This recent story in the Des Moines Register reported the following.
In Iowa, we’ve always been able to take for granted that the land will provide.
But think about this: Almost half of the state’s farmland is owned by people older than 65. A quarter belongs to people over 74.
As much as 50 percent of the state’s farmland must be sold or passed on in the next 10 to 15 years.
“What is occurring in Iowa is occurring across much of the country,” said Michael Duffy, an economist who tallied the figures for a 2002 survey of farmland ownership at Iowa State University.
Iowa and other Midwestern states will be forever changed by the transference of that much farmland. An unprecedented proportion of farmland owners won’t live in rural areas anymore; thousands, in fact, won’t live within the state.
More than nostalgia is at stake.
A couple of things made this report hit home for me. First, I grew up on a relatively small family farm in northwest Iowa. Second, I just returned from driving home across the great plains of Montana, and in particular the golden (wheat) triangle.
Montana’s wheat belt appears to have undergone significant change in recent years. As I drove aimlessly down mile after mile of gravel road southeast of Shelby only a few houses broke the proverbial amber waves of grain. About three fourths of these houses were abandoned. Now, I am used to seeing abandoned houses in rural areas, but what struck me about Montana’s wheat country was that a large percentage of the abandoned houses seemed to have been abandoned in just the last 10-15 years. Abandoned farmsteads in other parts of the country have been empty much longer.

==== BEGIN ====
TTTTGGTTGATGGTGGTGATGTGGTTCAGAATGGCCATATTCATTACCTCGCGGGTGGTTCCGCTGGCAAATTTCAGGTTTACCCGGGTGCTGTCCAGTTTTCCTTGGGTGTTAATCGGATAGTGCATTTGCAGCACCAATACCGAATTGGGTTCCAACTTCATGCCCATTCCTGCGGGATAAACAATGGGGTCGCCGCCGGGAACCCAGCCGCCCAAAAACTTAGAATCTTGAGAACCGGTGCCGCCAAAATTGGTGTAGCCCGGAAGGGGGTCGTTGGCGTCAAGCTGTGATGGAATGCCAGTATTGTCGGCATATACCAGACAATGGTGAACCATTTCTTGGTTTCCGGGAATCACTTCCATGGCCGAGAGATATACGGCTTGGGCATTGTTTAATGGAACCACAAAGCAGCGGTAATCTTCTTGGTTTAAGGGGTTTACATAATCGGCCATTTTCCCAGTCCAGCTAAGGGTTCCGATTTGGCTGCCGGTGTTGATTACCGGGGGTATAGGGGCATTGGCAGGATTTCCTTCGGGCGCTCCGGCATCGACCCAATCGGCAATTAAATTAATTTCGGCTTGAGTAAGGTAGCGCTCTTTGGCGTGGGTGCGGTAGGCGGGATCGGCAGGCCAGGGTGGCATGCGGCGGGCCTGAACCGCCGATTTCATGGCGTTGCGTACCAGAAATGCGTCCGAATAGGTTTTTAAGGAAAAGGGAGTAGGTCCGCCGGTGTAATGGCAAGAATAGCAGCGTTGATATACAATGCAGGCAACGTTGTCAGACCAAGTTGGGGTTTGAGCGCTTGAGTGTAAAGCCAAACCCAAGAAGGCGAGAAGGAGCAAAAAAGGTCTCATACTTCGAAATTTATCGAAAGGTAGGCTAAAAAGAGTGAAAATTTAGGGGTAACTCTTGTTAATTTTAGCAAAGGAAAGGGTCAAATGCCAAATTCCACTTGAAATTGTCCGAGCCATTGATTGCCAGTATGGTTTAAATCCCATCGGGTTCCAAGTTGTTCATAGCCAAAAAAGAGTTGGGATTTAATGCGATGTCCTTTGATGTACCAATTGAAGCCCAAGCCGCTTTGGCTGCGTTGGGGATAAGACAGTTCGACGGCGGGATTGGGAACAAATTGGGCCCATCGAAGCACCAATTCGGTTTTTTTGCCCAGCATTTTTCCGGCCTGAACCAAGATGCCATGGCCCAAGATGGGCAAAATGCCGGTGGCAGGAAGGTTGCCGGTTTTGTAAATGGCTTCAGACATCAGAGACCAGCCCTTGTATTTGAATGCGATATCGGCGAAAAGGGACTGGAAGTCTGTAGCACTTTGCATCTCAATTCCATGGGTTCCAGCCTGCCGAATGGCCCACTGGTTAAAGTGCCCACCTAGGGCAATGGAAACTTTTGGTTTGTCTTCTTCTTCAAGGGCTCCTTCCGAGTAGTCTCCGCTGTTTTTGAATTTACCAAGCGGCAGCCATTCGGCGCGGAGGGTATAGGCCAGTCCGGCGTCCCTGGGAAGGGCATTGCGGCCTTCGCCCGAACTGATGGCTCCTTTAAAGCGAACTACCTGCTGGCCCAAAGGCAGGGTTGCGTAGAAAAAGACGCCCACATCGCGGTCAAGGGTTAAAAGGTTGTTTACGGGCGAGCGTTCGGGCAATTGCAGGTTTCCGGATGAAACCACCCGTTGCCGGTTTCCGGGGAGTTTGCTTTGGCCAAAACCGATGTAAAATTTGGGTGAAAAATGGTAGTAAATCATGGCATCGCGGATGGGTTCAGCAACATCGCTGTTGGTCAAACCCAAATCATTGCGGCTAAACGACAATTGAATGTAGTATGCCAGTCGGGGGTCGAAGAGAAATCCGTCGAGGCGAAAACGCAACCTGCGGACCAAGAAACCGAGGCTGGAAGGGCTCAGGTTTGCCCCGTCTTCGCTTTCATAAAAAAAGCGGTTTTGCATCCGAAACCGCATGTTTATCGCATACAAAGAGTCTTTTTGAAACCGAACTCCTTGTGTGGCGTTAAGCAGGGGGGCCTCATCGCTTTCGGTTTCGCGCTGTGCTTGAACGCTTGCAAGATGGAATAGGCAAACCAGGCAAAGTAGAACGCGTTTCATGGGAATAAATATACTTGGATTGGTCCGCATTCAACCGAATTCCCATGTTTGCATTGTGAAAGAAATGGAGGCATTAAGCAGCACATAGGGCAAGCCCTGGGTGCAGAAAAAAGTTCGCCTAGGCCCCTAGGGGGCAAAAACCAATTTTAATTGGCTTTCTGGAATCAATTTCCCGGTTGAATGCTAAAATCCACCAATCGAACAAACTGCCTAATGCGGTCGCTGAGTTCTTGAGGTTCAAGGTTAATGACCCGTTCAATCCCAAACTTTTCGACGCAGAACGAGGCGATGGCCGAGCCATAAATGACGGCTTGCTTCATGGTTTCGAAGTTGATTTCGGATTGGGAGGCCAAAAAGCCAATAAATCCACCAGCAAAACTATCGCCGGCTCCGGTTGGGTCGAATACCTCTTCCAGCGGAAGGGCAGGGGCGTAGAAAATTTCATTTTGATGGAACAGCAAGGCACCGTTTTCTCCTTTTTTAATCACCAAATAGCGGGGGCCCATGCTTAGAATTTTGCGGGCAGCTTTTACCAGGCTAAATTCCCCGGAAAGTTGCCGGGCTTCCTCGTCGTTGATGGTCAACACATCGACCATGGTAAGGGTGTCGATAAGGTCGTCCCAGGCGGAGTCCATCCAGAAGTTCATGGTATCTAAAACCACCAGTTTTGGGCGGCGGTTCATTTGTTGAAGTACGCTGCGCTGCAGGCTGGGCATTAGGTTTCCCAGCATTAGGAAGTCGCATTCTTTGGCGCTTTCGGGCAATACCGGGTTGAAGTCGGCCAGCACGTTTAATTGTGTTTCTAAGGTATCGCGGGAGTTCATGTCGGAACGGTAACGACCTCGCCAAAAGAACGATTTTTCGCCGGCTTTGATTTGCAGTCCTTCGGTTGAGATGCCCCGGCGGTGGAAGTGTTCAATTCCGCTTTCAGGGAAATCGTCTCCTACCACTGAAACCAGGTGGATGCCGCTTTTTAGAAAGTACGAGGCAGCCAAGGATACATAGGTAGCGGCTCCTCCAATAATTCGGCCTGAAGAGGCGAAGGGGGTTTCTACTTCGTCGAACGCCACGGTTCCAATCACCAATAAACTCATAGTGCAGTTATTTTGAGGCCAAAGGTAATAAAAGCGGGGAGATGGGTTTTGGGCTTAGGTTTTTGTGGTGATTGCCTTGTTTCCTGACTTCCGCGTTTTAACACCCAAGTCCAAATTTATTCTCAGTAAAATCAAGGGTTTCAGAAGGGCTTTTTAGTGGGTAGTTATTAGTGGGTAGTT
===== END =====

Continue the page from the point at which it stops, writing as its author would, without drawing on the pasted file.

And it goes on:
It was harvest time, and wheat fields hosted trios of large combines moving across them. In one particular case each of three combines was buttressed by a grain truck or wagon. Campers sat at the edge of some of the fields, and fuel trucks delivered petroleum to the fields. It took me a bit to put it all together. The fuel trucks were required because the nearest farmsteads were much too far away to fetch fuel from, and the campers provided a place for these laborers to sleep.
Back on the interstate headed for Wyoming we repeatedly passed harvester crews headed for the field. A crew typically consisted of two or three grain trucks, three combines being pulled on flatbeds, and often a camper all traveling as a group down the road. These crews (presumably custom operators and not just local farmers) can move across wheat country harvesting thousands of acres at a time, and leaving little reason for anyone to occupy the remaining farm houses.
Wheat country has always been more well suited to this type of industrialization, but corn and soybean territory, like my home state of Iowa, is by no means immune to the trend.
With nearly half of all farmland in Iowa owned by people over 65, and no clear new generation of farmers there is reason for grave concern.
I return not with renewed hope, but at least with a renewed sense of urgency for the battle that must be fought if the future of our farm and rural communities is to be anything but dim.
Indeed, “More than nostalgia is at stake.”